experiencing negative space

Space is substance. Cézanne painted and modelled space. Giacometti sculpted by “taking the fat off space“. Mallarmé conceived poems with absences as well as words. Ralph Richardson asserted that acting lay in pauses … Isaac Stern described music as “that little bit between each note – silences which give the form” … The Japanese have a word (ma) for this interval which gives shape to the whole. In the West we have neither word nor term. A serious omission.    The Art of Looking Sideways, Alan Fletcher

In this assignment students learn to see the space between things. All the drawings are strong, because contrast is naturally enhanced in the composition. Some works are simple and express a less is more sensibility, while others are like a series of complex pathways.

Note the subject-matter stands out, and so does the space between the leaves, stems and flowers.

Seeing Negative by Luis

Shrub by Aaron

Enchanted Forrest by Brittany

Money Tree by Kris

Negative Core by Manny

Kristine, a Native American student, responds to Izzy’s study below, in a personal way. She tells us it reminds her of a place on the reservation where there are many hand impressions left on rocks, from over 200 years ago. Or did she say 2000? Ancestors placed down the palm of their hand against the rock, and blew powdered pigments through hollow tubes over the form. A ghost print remains of the activity.

Phoenix Sunset by Izzy

We enjoy a productive critique. And though the group has just learned the concept of negative space, they will develop and understand its use with each assignment. They’re supportive and constructive in their commentary today.

accentuate the negative and the positive shows up anyway

The poet John Keats wrote that understanding poetry required that we must be willing to put ourselves in a special state of mind, which Keats called “negative capability.”  He described this state as one in which a person “is capable of being in uncertainties, mysteries, doubts; without any irritable reaching after facts and reason.”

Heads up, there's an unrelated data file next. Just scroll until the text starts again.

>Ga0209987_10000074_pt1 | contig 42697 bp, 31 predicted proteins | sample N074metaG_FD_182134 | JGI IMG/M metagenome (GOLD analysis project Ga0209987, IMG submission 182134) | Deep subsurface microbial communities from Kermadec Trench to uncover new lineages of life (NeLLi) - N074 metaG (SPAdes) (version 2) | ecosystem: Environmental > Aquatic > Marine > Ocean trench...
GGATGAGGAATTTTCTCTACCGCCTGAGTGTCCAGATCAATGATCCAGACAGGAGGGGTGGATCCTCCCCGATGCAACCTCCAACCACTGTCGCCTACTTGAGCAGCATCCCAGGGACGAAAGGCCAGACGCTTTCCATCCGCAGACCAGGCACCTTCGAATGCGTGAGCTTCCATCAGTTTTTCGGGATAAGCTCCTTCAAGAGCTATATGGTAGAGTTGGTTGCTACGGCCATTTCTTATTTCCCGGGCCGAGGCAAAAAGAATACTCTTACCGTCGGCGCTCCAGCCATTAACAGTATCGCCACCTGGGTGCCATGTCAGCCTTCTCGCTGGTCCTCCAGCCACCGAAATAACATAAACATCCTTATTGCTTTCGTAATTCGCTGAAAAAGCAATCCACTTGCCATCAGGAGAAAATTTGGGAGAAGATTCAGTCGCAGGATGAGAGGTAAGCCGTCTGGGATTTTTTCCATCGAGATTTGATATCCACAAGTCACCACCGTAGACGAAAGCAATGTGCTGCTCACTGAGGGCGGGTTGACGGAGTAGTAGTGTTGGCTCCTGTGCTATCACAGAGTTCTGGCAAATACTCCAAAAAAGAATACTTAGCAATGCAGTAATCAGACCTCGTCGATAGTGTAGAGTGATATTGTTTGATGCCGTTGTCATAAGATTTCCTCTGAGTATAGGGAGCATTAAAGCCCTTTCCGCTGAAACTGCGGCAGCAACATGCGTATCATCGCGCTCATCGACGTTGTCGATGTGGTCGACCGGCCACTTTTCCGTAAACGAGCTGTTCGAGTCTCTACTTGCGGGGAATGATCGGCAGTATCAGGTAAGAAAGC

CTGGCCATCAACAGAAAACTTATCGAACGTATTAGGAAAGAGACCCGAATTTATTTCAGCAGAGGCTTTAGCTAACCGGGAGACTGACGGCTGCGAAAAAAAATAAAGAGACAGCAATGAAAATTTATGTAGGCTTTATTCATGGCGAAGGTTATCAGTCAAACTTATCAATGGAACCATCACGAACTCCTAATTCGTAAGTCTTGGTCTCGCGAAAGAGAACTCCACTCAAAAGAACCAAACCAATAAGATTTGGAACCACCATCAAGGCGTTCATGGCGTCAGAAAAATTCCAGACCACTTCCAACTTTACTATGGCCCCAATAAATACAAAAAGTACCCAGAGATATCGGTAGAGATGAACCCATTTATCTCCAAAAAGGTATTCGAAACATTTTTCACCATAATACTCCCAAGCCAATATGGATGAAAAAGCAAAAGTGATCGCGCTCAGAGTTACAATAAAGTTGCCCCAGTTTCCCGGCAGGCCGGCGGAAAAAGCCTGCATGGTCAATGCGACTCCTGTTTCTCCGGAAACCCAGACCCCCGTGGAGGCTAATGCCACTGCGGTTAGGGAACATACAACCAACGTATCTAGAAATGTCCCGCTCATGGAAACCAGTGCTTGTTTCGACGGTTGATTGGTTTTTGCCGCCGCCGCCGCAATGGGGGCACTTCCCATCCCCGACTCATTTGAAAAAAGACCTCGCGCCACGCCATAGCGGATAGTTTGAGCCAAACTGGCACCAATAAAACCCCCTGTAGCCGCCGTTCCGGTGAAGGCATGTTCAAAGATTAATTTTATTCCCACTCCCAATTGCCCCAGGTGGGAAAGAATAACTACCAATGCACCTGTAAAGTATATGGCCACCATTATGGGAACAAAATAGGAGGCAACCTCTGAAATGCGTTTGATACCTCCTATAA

My drawing students play with uncertainty in this assignment…

New semester, new class, new Positive and Negative studies…

A few students found the assignment easy enough and  jumped right in. But most students were somewhat confused.
I explain this is a whole new way of looking, seeing and drawing.  We are looking at the space between things. It’s completely different from how we are trained to see. One by one, they do get it.  It takes practice I remind them.  And a few mistakes. One student did 3 homework assignments to really get it. His perseverance impresses me. Once you get it, it’s yours, you don’t lose it.

The assignment is important in understanding how to create a strong composition. Students first learn to identify negative space and then they learn to use it. In the assignment that follows this one, they’ll be utilizing what they’ve learned.

The assignment might be a bit of a challenge, and then there’s the coloring in of the negative space, which requires some work. When the positive image, the subject-matter, starts to stand out, the work becomes visually exciting. They see it, they know it.

The homework is the same, and I am pleasantly surprised by what some of the students are willing to do outside of the classroom. Their willing to look, and put it down, makes my eyes happy. Maybe it will please your eyes as well.  Critique is particularly fun for this beginning drawing group. Take a look at a few of the class favorites.